Leah Dawson, a well-known pro surfer, says that she always uses a leash with shortboards and that the only time to leave your leash at home is when you are using a larger board in a small swell and are planning to do some footwork that the leash might prohibit.

One of the main reasons why surfers choose to not connect their leash is that surfing without a leash is not only more traditional, but it creates a new sort of connection with your surfboard.

When you do not use a leash you need to remain constantly aware of where your board is, and where it might end up.

This is a freeing feeling that becomes diminished when you add a leash.

Some pros will also argue that using a leash creates too much drag, which is why pro leashes tend to be thinner than the standard leash. 

Although this may be true, as a novice surfer you will likely not notice a difference, and as mentioned before, if everyone in a competition is using a leash, then the disadvantage of the drag is irrelevant.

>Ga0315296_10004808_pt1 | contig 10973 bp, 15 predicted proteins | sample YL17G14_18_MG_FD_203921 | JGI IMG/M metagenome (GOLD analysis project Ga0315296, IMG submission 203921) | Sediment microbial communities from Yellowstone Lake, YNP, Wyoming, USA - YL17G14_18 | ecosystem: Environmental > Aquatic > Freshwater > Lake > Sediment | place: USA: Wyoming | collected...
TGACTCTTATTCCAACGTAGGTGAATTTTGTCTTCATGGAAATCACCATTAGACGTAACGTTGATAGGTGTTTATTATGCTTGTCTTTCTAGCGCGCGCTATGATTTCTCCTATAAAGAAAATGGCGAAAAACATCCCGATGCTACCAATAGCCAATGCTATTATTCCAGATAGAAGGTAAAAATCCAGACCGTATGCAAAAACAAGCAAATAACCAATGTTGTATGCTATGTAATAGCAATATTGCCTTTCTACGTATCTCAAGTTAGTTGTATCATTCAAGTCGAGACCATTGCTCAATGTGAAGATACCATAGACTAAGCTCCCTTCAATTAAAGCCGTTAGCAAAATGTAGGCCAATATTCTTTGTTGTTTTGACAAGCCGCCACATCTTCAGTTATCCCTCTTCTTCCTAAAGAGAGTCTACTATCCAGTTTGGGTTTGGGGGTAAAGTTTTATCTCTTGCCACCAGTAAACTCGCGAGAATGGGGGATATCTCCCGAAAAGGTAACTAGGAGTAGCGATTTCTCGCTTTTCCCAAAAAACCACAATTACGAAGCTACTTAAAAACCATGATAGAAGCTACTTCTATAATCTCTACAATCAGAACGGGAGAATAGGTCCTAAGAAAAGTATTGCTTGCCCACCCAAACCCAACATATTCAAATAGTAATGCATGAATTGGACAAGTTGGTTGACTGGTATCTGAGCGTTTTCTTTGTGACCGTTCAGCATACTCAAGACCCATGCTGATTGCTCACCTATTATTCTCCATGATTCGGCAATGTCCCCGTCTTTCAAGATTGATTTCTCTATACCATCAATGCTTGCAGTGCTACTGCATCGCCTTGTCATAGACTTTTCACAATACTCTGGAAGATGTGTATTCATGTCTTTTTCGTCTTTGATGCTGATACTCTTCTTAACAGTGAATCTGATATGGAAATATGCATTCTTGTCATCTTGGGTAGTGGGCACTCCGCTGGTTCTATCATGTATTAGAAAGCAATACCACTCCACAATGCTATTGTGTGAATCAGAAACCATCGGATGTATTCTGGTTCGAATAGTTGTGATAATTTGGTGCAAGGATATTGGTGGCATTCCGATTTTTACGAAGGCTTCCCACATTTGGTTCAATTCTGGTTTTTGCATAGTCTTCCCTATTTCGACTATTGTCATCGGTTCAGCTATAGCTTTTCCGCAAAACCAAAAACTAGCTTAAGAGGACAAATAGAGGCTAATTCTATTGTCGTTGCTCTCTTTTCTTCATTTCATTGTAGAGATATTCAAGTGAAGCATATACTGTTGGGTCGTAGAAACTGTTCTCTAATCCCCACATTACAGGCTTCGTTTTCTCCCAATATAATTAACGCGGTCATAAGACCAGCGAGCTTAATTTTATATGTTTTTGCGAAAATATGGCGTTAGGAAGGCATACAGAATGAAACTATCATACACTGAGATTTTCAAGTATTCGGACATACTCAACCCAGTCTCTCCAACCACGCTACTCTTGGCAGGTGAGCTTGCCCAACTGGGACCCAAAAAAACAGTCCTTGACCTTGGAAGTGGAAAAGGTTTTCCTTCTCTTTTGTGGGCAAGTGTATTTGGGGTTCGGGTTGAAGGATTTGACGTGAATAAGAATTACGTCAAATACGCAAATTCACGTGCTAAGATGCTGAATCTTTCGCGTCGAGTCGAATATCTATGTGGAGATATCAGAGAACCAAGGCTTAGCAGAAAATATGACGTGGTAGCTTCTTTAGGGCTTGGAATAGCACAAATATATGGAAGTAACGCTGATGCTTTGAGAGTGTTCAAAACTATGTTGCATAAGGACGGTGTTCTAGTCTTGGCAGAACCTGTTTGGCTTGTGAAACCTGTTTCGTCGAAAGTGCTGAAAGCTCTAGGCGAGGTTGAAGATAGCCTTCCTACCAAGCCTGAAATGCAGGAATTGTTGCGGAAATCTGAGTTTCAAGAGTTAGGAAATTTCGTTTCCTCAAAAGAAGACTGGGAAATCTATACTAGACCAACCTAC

Are Leashes Required in Surfing Competitions?

According to the ISA’s (International Surfing Association) contest administration and rule book, all surfers must make use of a leash/leg rope at all times while taking part in a competition.

The rule is stated as follows:

“As a risk management precaution, and subject to the ISA Technical Director’s approval, the ISA has a mandatory leash/legrope policy at events, due to the potential risk to other participants.

All contestants are to use a leash/legrope while competing or practicing within the confines of the contest site and/or any area under the jurisdiction of the contest ISA Rule Book – February 2017 28 administration”.